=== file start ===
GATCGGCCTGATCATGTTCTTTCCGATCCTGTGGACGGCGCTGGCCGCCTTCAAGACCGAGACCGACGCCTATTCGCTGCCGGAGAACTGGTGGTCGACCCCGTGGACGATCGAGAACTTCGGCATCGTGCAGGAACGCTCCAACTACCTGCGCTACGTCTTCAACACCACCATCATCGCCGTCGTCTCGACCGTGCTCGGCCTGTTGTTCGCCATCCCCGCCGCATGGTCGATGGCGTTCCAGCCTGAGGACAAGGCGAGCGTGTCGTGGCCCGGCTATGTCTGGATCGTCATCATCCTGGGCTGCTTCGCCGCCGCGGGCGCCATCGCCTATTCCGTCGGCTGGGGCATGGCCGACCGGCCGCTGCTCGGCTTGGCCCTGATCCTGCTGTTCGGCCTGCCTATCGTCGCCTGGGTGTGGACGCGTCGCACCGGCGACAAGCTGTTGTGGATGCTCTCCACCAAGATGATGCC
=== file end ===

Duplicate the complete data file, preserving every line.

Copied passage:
GATCGGCCTGATCATGTTCTTTCCGATCCTGTGGACGGCGCTGGCCGCCTTCAAGACCGAGACCGACGCCTATTCGCTGCCGGAGAACTGGTGGTCGACCCCGTGGACGATCGAGAACTTCGGCATCGTGCAGGAACGCTCCAACTACCTGCGCTACGTCTTCAACACCACCATCATCGCCGTCGTCTCGACCGTGCTCGGCCTGTTGTTCGCCATCCCCGCCGCATGGTCGATGGCGTTCCAGCCTGAGGACAAGGCGAGCGTGTCGTGGCCCGGCTATGTCTGGATCGTCATCATCCTGGGCTGCTTCGCCGCCGCGGGCGCCATCGCCTATTCCGTCGGCTGGGGCATGGCCGACCGGCCGCTGCTCGGCTTGGCCCTGATCCTGCTGTTCGGCCTGCCTATCGTCGCCTGGGTGTGGACGCGTCGCACCGGCGACAAGCTGTTGTGGATGCTCTCCACCAAGATGATGCC